Mother Of Santa Fe Shooting Victim: Meeting With Donald Trump 'Was Like Talking To A Toddler'

After the Feb. 14 shooting massacre in Parkland, Florida, survivor Samantha Fuentes said she had “never been so unimpressed by a person in my life.”

When President Donald Trump on Thursday met with victims, families and others affected by the shooting at Santa Fe High School in Texas, which left 10 people dead and 13 wounded, at least one parent was not impressed with his demeanor, continuing a pattern of the president failing to show empathy during tragedies.

Rhonda Hart, whose daughter, Kimberly Vaughan, was among eight students who died in the shooting last month, told The Associated Press her conversation with Trump “was like talking to a toddler.” 

According to Hart, Trump repeatedly brought up arming teachers, a policy proposal he has frequently promoted after school shootings. 

Hart, an Army veteran, said she also suggested employing veterans as sentinels in schools. She said Trump responded, “And arm them?” She replied, “No,” but said Trump “kept mentioning” arming classroom teachers. “It was like talking to a toddler,” Hart said.

She said the president also focused on the shooter and his appearance, repeatedly describing him as “wacky.”

The White House did not immediately respond to a request for comment on the meeting, which was closed to reporters.

On Thursday, deputy press secretary Hogan Gidley told reporters on Air Force One that the meeting was “very impactful” and “a very emotional time.”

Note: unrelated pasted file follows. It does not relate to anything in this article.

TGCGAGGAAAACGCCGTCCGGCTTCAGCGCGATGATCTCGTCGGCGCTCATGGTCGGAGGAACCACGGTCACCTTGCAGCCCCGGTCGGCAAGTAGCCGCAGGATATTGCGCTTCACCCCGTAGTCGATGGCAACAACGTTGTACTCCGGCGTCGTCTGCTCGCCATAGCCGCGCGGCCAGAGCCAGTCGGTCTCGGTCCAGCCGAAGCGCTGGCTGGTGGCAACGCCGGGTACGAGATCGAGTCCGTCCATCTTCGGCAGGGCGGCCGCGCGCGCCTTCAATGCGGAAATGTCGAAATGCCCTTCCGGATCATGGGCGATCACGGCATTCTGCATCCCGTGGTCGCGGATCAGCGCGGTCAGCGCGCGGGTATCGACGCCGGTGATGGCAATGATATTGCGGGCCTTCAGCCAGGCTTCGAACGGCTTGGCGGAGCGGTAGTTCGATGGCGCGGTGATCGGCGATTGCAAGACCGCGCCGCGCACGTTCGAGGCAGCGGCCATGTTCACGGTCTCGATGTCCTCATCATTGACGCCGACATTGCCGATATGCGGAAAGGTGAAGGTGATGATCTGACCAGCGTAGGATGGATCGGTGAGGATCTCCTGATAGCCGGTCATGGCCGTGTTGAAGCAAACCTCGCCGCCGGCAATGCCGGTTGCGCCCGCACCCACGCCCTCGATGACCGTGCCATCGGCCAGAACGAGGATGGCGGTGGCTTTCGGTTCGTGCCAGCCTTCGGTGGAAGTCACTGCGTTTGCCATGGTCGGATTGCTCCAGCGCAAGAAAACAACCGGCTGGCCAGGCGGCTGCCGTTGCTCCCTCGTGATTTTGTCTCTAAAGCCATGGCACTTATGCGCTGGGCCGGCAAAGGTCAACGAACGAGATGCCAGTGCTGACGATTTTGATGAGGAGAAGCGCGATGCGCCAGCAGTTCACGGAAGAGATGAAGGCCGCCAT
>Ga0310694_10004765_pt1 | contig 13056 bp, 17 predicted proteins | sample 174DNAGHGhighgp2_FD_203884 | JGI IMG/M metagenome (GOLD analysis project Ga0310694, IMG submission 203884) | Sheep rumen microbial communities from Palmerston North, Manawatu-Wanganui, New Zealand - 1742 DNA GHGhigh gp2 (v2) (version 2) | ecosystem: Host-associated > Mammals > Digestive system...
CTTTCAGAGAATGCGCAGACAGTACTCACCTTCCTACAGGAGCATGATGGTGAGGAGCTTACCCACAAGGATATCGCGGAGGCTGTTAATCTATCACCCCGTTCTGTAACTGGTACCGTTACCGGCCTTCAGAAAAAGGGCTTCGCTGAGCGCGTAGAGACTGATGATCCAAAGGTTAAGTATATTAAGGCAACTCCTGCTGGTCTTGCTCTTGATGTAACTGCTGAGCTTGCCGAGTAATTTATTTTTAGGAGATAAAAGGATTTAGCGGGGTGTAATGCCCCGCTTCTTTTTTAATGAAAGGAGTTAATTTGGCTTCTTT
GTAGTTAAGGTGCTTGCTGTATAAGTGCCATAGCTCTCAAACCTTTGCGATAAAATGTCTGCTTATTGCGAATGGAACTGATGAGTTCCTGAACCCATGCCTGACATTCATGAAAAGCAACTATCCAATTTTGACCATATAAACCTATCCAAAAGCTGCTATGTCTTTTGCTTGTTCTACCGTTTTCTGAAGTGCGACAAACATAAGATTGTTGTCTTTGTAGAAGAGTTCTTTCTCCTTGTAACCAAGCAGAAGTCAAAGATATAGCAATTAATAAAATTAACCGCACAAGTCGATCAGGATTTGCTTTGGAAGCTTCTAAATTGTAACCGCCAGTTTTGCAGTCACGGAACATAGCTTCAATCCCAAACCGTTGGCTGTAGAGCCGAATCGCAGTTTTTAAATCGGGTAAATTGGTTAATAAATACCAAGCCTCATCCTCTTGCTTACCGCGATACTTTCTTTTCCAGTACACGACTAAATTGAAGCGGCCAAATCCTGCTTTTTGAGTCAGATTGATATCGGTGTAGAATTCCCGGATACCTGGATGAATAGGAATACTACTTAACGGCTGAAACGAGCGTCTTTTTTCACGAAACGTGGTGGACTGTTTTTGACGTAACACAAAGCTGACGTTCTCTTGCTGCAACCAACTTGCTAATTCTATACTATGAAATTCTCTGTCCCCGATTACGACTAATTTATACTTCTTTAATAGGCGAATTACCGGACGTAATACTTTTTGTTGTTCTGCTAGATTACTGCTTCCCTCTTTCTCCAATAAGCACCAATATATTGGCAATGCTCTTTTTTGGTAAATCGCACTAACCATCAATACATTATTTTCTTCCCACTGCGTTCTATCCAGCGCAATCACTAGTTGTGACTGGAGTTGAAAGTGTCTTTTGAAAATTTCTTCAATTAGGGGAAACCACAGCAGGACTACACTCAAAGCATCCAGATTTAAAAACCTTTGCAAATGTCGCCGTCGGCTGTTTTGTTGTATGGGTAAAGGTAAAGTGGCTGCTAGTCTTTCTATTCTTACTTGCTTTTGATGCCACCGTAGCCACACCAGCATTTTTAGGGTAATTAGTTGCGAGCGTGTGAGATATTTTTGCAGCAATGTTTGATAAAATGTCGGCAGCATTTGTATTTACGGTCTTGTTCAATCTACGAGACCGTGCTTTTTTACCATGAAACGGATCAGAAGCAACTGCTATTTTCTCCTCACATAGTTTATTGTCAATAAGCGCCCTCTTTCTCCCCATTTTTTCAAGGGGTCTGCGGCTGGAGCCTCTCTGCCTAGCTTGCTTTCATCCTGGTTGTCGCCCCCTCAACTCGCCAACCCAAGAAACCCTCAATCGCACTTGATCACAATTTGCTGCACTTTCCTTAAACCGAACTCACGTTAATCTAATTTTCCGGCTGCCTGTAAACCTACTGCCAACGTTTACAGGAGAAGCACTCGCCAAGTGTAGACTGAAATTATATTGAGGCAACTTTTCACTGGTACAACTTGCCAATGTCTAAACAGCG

“I don’t want to get into the private meeting as it relates to the grieving families that experienced such a horrific tragedy. But it was very impactful. It was a very emotional time,” he said. “They’ve suffered a great loss and a great tragedy. And out of respect for them and the grieving process, I’m not going to get into the details of the meeting.”

While presidents have long assumed the role of “consoler-in-chief” as part of their leadership duties, Trump has regularly demonstrated a lack of empathy in responding to tragedies, from school shootings to deadly storms.

After the shooting massacre at Marjory Stoneman Douglas High School in February, survivor Samantha Fuentes told The New York Times that Trump “didn’t make me feel better in the slightest” and that she had “never been so unimpressed by a person in my life.”

During a White House listening session after the shooting, Trump was seen holding a notecard reminding him to tell victims and families that “I hear you.”

Trump received backlash after being seen holding a notecard reminding him to tell shooting victims and families that "I hear
Trump received backlash after being seen holding a notecard reminding him to tell shooting victims and families that "I hear you."

Last year, while touring hurricane-ravaged Puerto Rico, Trump downplayed the damage as not “a real catastrophe like Katrina,” told a family to “have a good time,” encouraged officials to praise him and the government’s widely criticized response to the storm and reveled in throwing paper towels to residents at a church.

Other attendees of Thursday’s meeting with Trump reported more positive interactions. John Tisdale, the brother-in-law of substitute art teacher Cynthia Tisdale, wrote in a Facebook post that her widower, William, “enjoyed meeting President Trump Thursday.”

Galveston County Sheriff Henry Trochesset told the Houston Chronicle that Trump got emotional while listening to survivors.

“He was concerned about what was going on with them, and the families,” he said. “He listened to their ideas, how things could be maybe put in a place to change or prevent this from happening again.”

If you have more information about Trump’s meeting, email marina.fang@huffpost.com.

This story has been updated with additional details from Trump’s meeting.